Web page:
I found that there were many ‘sliverlike’ srfs in some areas causing lots of trouble.
I was finally able to break through the wall I was hitting:
I’ll try showing more info later, but need to take a break. bbl.
Create single surface_emod.3dm (5.9 MB)
beautiful i love it
I would like to add something here. You do have 4 edges here which means that you can represent the shape with one single un-trimmed surface.
But (!), this is not what you should always do. Whenever you see two adjacent edges form a sharp angle, you put the surface under very high tension, which leads to very unstable surfaces. This is also true for basically any surface which does not look rectangularish, or fan-shaped.
When you extent such surface, your chances are almost 100 % to produce garbage. Such a surface will produce always problems if you want to work further with it. It depends of the use-case.
What I would do here (and sorry for not deep-diving into this problem), I would create a fan shaped surface around it, fitting it and then simply trim. To fit it to the mesh, I would quickly do it manually, or build a custom annealer in code if required. Where basically you are fitting a simple surface (low cp count) onto the shape and then move cps in normal direction until you deviate not so much anymore. In Rhino this would be a manual process, but by code this is not a trivial thing to do.
And one more thing, you should never perfectly fit a surface. The mesh, e.g. if comes from a scan, could contain errors. And your aim should be to yield clean surfaces.
Untrimmed surface created ion Rhino using InteprCrv, EdgeSrf, InsertKnot and Patch with starting surface:
Create single surface DC01.3dm (2.3 MB)
The choices regarding the accurace of the edge curves and knots inserted into the starting surface were arbitrary. Someone with knowledge of the overall project would probably make different choices.
Any reason not to use Patch with the starting surface option?
This is mostly why I disagree. And indeed, the design intent drives everything, whatever that may be.
Of course if NURBS weren’t so restricted to rectangles or other shapes with said “tension”, then the whole ‘trimmed’ vs ‘untrimmed’ debate probably wouldn’t exist.
Great, now the surface isn’t under “tension”, but the trimmed edge is now ambiguously derived from the innards of the “slack” version.
If the design intent is ok with this, then it’s indeed great.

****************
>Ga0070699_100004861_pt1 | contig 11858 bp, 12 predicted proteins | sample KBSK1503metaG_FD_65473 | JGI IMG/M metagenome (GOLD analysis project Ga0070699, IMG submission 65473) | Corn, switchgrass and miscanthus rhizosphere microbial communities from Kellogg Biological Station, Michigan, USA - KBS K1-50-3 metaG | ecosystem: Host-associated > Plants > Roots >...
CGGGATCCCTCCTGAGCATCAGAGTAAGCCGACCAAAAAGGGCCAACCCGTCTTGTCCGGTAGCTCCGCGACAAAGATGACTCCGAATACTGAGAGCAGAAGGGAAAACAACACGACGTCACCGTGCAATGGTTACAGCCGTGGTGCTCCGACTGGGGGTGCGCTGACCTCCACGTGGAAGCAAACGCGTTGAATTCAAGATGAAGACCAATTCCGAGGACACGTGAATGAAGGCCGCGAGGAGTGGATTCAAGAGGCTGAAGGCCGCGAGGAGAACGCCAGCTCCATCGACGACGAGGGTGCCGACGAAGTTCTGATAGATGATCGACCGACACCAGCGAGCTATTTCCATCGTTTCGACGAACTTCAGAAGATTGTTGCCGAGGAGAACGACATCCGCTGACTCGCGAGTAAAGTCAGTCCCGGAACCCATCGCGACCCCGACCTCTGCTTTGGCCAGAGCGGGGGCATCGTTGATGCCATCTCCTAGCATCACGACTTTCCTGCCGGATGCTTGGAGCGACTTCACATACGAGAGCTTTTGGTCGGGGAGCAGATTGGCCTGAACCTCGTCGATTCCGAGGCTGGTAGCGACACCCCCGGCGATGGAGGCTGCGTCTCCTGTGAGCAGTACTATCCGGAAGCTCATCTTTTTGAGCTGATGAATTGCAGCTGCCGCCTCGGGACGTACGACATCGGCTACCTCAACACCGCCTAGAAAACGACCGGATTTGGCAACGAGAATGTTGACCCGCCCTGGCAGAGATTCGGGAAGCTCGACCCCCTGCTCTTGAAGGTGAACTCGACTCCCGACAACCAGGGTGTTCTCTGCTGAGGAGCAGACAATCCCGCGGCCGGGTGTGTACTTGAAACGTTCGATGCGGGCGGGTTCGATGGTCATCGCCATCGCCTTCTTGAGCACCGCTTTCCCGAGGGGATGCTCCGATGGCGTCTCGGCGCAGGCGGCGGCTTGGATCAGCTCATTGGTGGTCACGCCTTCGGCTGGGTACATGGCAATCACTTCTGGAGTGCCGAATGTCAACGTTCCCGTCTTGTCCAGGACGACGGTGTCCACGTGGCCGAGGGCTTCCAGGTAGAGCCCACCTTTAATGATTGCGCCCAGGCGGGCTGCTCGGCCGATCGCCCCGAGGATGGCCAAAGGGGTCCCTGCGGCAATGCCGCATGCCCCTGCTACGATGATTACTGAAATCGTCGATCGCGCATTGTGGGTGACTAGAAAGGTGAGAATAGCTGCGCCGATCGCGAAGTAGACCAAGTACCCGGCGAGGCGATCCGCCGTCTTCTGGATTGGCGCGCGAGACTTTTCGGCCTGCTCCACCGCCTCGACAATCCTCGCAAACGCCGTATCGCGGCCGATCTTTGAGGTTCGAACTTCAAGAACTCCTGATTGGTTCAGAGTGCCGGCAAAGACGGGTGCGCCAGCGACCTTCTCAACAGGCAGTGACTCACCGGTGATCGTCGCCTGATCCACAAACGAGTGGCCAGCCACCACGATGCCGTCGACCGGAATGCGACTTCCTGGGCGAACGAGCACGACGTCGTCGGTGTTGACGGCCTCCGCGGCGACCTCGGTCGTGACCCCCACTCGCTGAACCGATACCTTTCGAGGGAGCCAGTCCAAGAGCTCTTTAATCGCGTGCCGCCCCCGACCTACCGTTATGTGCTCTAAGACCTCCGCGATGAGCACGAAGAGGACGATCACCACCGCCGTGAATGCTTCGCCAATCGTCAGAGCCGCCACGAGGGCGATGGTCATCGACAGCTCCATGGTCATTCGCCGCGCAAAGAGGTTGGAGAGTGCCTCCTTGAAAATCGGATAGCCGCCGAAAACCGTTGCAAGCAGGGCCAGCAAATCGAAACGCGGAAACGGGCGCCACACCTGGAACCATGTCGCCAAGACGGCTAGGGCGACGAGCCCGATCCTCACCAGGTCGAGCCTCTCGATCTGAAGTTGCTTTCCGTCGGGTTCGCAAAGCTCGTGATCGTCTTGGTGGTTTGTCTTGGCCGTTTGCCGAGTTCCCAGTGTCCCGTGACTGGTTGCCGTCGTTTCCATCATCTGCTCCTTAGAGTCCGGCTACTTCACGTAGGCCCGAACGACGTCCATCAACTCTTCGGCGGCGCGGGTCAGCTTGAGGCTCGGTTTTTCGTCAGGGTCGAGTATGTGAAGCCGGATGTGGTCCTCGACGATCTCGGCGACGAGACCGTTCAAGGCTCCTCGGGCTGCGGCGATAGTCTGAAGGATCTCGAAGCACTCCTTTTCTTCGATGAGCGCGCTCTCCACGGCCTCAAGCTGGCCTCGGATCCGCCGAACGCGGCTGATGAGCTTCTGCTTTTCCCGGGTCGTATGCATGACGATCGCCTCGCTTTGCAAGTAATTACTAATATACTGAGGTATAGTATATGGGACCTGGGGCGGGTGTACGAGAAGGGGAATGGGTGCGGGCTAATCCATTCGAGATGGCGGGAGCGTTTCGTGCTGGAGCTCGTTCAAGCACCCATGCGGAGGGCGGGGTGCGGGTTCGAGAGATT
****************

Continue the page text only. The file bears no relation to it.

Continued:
I guess main issue is @sajesh_pj 's title/request + never returning nor specifying more things? haha
The ask was “a smooth single surface from many polysurfaces”
I disagree. That’s why the scans should be done properly. While reverse engineering, even bad scans, is still important for establishing a principally accurate starting point.
Yes, agreed. But the design intent should be the gauge used for these decisions.
At least the foundation (starting point) should always conform to the original data as much as possible, no matter how bad the data is.
From that point, you can do whatever the design intent entails. I suppose if the design intent means, ignore 25% of the scan data, then that’s another story.
If Rhino/GH had some sort of RE/GUI ‘eto framework’ that had options for choosing a sort of ‘conformation’ tolerance for calculating the ‘fitment’ to said data, then perhaps the user could choose something like 3%-25% tolerance conformation to said scanned data, etc.
And yes, obviously if the given ‘scanned data’ was so sloppy that it had gaps approx 0.025mm-0.13mm in some places then perhaps this condones the use of a relatively medium to large tolerance.
And yes, if the scanned data is ‘degree 1’ and hence faceted everywhere, then surely the conversion into NURBS degree 3 or so, shall condone some sort of smoothing tolerance as well…
But my RE technique is to take things one step at a time, especially when the design intent isn’t well defined; you never know what might be overlooked within any particular stage of the entire sequence of events throughout the workflow from scan-to-production and out in the field during use by the customer, etc.